Many of the books in Swem Library’s Special Collections have been gifted by individual donors who have themselves built up their own private collections. This practice of endowing educational institutions with the tools of study has long antecedents, but in the seventeenth century a librarian actually laid out a plan for building a library and advocated wider access for scholars. Shown here is a translation of such a plan, a 1627 book by Gabriel Naudé, addressed to his patron, the President of the Parlement de Paris. Naudé later became librarian to a number of famous figures, including the chief minister of France, Cardinal Mazarin (1602-1661), and built him an enormous library which was open to the public on a regular basis and which remains to this day the oldest public library in France, the Bibliothèque Mazarine.
The University of Leiden in the Netherlands, founded in 1575, is the country’s oldest; it is also now one of the study abroad opportunities offered to William & Mary students. In the first three quarters of a century annual enrollments showed a four-fold rise, with the result being that the Elsevier family in Leiden, who already operated a printing press, decided to get into the early modern equivalent of the text-book industry. To that end, they began in the early seventeenth century to publish small editions of important texts, used by scholars and students, which would be cheaper, in part because their small format and small type required less paper.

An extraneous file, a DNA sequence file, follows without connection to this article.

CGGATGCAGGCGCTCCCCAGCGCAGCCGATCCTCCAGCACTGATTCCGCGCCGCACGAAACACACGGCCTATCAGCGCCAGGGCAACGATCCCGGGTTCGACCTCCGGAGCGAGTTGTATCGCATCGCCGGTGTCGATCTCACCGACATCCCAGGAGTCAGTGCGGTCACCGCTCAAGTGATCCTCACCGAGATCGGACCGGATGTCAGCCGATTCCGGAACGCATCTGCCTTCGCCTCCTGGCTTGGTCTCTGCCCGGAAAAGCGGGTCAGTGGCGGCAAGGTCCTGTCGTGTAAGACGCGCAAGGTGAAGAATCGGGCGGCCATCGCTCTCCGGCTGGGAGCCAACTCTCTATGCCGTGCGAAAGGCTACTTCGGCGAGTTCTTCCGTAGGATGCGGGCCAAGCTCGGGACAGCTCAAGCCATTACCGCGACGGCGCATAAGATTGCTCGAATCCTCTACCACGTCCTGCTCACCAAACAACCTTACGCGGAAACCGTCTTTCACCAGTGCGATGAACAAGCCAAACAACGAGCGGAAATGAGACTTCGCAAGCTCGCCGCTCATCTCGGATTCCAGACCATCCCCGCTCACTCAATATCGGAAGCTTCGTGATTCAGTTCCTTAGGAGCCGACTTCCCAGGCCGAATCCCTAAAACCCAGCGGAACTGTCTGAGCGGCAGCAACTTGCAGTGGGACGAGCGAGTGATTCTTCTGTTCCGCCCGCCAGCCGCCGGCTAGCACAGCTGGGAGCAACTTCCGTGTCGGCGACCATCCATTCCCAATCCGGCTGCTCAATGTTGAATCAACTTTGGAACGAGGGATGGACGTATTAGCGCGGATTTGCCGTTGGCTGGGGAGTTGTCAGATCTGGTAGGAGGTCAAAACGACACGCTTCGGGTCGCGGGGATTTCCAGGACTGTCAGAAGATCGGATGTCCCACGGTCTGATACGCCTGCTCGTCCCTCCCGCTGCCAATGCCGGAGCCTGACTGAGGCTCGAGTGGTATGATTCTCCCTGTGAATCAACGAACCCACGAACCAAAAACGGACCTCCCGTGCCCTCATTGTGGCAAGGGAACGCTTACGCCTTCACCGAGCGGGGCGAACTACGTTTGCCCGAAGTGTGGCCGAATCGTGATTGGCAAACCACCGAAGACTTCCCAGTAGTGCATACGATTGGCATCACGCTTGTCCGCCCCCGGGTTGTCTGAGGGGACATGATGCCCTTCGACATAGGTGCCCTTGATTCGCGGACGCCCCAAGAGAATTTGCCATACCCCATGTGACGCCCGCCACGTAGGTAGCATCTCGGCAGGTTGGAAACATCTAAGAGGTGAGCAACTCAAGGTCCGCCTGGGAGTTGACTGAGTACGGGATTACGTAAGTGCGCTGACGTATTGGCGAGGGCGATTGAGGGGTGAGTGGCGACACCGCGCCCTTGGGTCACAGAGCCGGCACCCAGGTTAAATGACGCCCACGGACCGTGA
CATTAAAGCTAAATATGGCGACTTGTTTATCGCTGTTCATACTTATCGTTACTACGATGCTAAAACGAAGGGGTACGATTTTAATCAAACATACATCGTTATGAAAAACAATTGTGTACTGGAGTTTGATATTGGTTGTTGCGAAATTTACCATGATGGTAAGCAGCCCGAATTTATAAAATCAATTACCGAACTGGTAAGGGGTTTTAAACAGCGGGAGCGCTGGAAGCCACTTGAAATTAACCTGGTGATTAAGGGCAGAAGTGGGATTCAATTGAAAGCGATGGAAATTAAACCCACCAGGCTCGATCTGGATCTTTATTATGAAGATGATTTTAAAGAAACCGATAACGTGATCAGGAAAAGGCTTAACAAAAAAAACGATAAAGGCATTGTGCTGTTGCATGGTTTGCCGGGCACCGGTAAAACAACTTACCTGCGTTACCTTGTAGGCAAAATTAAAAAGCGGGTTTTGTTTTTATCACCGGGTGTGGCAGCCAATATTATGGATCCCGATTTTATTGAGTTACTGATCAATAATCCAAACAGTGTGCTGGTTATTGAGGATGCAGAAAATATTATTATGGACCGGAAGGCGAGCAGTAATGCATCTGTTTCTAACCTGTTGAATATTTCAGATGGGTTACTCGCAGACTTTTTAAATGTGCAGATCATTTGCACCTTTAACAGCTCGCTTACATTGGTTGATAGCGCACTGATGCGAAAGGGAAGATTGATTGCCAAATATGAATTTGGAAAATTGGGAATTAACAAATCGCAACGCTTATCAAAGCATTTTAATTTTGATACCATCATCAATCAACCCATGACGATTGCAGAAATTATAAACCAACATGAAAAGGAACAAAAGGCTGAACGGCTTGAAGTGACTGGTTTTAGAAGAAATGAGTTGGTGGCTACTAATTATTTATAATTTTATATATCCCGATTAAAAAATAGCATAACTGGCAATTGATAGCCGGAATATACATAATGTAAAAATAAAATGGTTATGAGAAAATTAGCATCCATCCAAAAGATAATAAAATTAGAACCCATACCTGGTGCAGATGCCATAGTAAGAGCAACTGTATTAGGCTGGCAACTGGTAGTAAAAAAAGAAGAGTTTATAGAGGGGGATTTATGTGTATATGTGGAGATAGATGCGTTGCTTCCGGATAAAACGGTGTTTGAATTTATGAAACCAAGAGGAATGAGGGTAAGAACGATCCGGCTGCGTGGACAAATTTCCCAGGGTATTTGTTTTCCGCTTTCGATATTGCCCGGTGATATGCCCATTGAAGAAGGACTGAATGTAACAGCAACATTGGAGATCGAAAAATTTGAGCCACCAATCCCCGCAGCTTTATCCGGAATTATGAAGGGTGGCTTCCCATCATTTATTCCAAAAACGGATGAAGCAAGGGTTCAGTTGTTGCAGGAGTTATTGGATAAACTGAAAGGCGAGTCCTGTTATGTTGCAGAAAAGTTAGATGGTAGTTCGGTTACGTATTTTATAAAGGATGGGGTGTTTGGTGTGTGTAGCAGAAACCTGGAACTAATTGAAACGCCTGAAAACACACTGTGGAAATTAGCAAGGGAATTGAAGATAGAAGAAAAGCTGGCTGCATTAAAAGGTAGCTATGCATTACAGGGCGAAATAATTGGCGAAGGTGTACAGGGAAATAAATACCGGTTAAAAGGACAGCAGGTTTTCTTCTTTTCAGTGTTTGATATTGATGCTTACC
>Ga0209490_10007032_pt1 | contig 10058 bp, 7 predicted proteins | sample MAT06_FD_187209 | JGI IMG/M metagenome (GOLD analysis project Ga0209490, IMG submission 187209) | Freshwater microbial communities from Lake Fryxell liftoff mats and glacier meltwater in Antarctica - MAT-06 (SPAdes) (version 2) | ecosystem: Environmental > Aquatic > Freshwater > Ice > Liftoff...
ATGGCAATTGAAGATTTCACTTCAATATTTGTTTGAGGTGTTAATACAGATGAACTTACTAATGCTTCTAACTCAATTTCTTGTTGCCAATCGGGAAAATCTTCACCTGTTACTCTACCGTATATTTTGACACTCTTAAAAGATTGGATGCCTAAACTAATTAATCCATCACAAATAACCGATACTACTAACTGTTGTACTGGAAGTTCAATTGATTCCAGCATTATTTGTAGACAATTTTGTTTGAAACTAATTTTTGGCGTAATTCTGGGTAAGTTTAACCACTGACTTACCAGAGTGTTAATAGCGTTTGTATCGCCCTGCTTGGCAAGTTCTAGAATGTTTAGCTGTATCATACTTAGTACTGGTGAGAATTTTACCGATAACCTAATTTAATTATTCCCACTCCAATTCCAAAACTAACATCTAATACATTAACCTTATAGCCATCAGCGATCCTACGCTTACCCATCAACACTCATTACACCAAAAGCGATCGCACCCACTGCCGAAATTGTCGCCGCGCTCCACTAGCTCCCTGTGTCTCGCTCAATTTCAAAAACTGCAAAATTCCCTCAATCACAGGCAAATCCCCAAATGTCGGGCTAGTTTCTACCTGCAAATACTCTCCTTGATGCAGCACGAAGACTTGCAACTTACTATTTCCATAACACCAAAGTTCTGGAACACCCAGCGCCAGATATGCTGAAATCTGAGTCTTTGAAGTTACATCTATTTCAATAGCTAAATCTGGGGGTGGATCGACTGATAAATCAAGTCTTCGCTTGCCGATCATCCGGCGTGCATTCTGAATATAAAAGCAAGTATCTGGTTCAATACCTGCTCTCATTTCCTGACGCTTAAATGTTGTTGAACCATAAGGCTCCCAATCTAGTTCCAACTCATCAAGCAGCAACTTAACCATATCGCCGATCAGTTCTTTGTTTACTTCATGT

Everyone knows these famous lines even if the rest of the poems escapes them. “A Visit from St. Nicholas,” more popularly known as The Night before Christmas, was written in 1823 by Clement C. Moore (1779-1863) and is a staple in many families’ holiday traditions. But what accounts for the poem’s enduring popularity?
In the basement of Swem Library is a room used mostly for storage. Along two walls are machines and wooden cases full of drawers. The machines are printing presses and the cases are filled with type – individual letters cast in metal, designed to be set by hand and printed on the machines. The basic principle–of metal type used in a press–was a technology in use for five hundred years in the West, from the mid-fifteenth century until the twentieth. Now, however, our printing is done by different machines, with jets of ink replacing the metal letters of the past. An upcoming exhibition at Swem Library examines printing from the early days to the present, using some actual equipment, as well as early modern rare books and modern day private press books, all from Special Collections.